LOU REED 1995-04-16 Melbourne, Australia - plugged in and solo - Upgrade From The Waz From Oz Archive

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LOU REED 1995-04-16 Melbourne, Australia - plugged in and solo - Upgrade From The Waz From Oz Archive

Post by schnittstelle » 20 Mar 2020 11:31

LOU REED 1995-04-16 Melbourne, Australia - plugged in and solo - Upgrade From The Waz From Oz Archive

Alternative Nation Festival
Olympic Stadium
Melbourne, Victoria
16th April 1995

Upgrade From The Waz From Oz Archive
One Off Of The Master

01. Sweet Jane
02. Satellite Of Love
03. I Love You, Suzanne (With Donita, Dee & Suzie From L7 on backing vocals)
04. White Light / White Heat
05. I’m Waiting For The Man
06. Walk On The Wild Side
07. Heroin
08. Dirty Blvd

Bonus Track
09. Triple J Radio Sydney April 1995 - Rachel Kerr Interviews Lou Reed


Lou Reed: Vocals & Guitar


Taped By An English Chappie
2020 Remaster By audiowhore
Artwork By Waz From Oz


I brought this cassette from an English guy (the taper) at a Sydney Record Fair a few months after the show.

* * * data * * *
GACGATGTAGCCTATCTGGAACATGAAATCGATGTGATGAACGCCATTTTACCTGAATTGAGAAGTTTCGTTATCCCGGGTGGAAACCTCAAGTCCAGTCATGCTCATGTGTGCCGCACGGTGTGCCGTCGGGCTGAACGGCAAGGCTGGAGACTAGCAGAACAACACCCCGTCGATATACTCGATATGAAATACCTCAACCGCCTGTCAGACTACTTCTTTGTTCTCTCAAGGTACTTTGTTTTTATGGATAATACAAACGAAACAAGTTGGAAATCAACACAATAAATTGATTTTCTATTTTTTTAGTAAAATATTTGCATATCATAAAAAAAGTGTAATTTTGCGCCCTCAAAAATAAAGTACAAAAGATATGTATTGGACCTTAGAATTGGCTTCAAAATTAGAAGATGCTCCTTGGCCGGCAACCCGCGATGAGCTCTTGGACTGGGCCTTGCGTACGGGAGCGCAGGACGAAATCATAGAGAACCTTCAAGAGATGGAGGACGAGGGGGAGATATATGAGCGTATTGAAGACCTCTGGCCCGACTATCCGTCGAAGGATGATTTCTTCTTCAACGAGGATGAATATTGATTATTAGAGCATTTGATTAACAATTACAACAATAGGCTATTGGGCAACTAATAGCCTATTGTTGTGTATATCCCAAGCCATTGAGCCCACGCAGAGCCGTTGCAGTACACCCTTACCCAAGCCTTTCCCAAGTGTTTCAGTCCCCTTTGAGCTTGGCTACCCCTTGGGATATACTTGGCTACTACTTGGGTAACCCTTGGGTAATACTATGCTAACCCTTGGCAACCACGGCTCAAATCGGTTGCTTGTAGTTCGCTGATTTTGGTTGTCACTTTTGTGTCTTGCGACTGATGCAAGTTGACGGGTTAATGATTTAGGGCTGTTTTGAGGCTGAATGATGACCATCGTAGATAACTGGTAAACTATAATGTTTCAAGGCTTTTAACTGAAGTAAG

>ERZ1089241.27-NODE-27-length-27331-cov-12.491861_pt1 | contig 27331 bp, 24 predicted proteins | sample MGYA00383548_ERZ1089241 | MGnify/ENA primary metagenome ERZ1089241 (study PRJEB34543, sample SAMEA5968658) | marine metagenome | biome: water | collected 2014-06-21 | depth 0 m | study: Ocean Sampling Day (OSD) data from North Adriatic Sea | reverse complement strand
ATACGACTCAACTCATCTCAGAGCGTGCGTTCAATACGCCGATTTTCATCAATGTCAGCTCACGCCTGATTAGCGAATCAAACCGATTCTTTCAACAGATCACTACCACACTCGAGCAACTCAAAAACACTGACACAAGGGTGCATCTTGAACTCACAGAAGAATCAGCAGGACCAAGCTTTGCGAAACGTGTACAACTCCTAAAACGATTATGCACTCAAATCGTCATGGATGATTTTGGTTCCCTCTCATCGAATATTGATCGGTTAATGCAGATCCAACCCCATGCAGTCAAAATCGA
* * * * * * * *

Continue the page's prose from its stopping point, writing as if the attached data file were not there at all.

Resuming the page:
This was the second time I didn’t see Lou on an Australian tour, the one 10 years earlier because I was overseas & this one.
To be dead set honest I didn’t want to pay festival ticket prices to see Lou play a shortened set in a festival setting nor was I particularly moved to see any other artist on the bill.
Lou certainly was the odd man out. Plus the Sydney venue Eastern Creek was a shithole & turned even more into one with the numerous downpours that day.
The three cities that hosted this festival were plagued by bad weather with Melbourne being far & away the worst.
The Alternative Nation promoters took a bath with this festival, the multiple reasons why are explained in the link at the end.

I’ve no idea why Lou embarked on this Alternative Nation three city tour with artists so different to himself.
Maybe he saw it as a challenge, or he needed the bread… man!
I spoke this week with someone who attended the Sydney Alternative Nation gig & who is a Lou fan.
He said when Lou was announced there wasn’t exactly a great cheer & that as his set went on many of the kiddies drifted away.
Sad that IMHO the most talented & only real legend on the bill wasn’t appreciated.

It’s a shame that Lou unlike Neil Young never indulged in a solo tour at some stage of his career, because after hearing this solo performance he made a decent job of playing his songs without a band.